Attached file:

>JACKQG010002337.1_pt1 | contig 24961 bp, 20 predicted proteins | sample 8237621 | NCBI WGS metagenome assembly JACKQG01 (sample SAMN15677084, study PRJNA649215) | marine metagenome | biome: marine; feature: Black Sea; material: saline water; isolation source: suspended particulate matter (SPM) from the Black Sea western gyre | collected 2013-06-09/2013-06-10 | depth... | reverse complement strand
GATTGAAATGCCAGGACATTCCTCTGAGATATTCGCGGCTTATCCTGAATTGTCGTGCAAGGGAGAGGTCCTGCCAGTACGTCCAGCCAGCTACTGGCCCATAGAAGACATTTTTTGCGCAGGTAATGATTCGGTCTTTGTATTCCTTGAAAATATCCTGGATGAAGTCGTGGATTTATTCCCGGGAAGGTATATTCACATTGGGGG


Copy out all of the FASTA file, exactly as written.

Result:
>JACKQG010002337.1_pt1 | contig 24961 bp, 20 predicted proteins | sample 8237621 | NCBI WGS metagenome assembly JACKQG01 (sample SAMN15677084, study PRJNA649215) | marine metagenome | biome: marine; feature: Black Sea; material: saline water; isolation source: suspended particulate matter (SPM) from the Black Sea western gyre | collected 2013-06-09/2013-06-10 | depth... | reverse complement strand
GATTGAAATGCCAGGACATTCCTCTGAGATATTCGCGGCTTATCCTGAATTGTCGTGCAAGGGAGAGGTCCTGCCAGTACGTCCAGCCAGCTACTGGCCCATAGAAGACATTTTTTGCGCAGGTAATGATTCGGTCTTTGTATTCCTTGAAAATATCCTGGATGAAGTCGTGGATTTATTCCCGGGAAGGTATATTCACATTGGGGG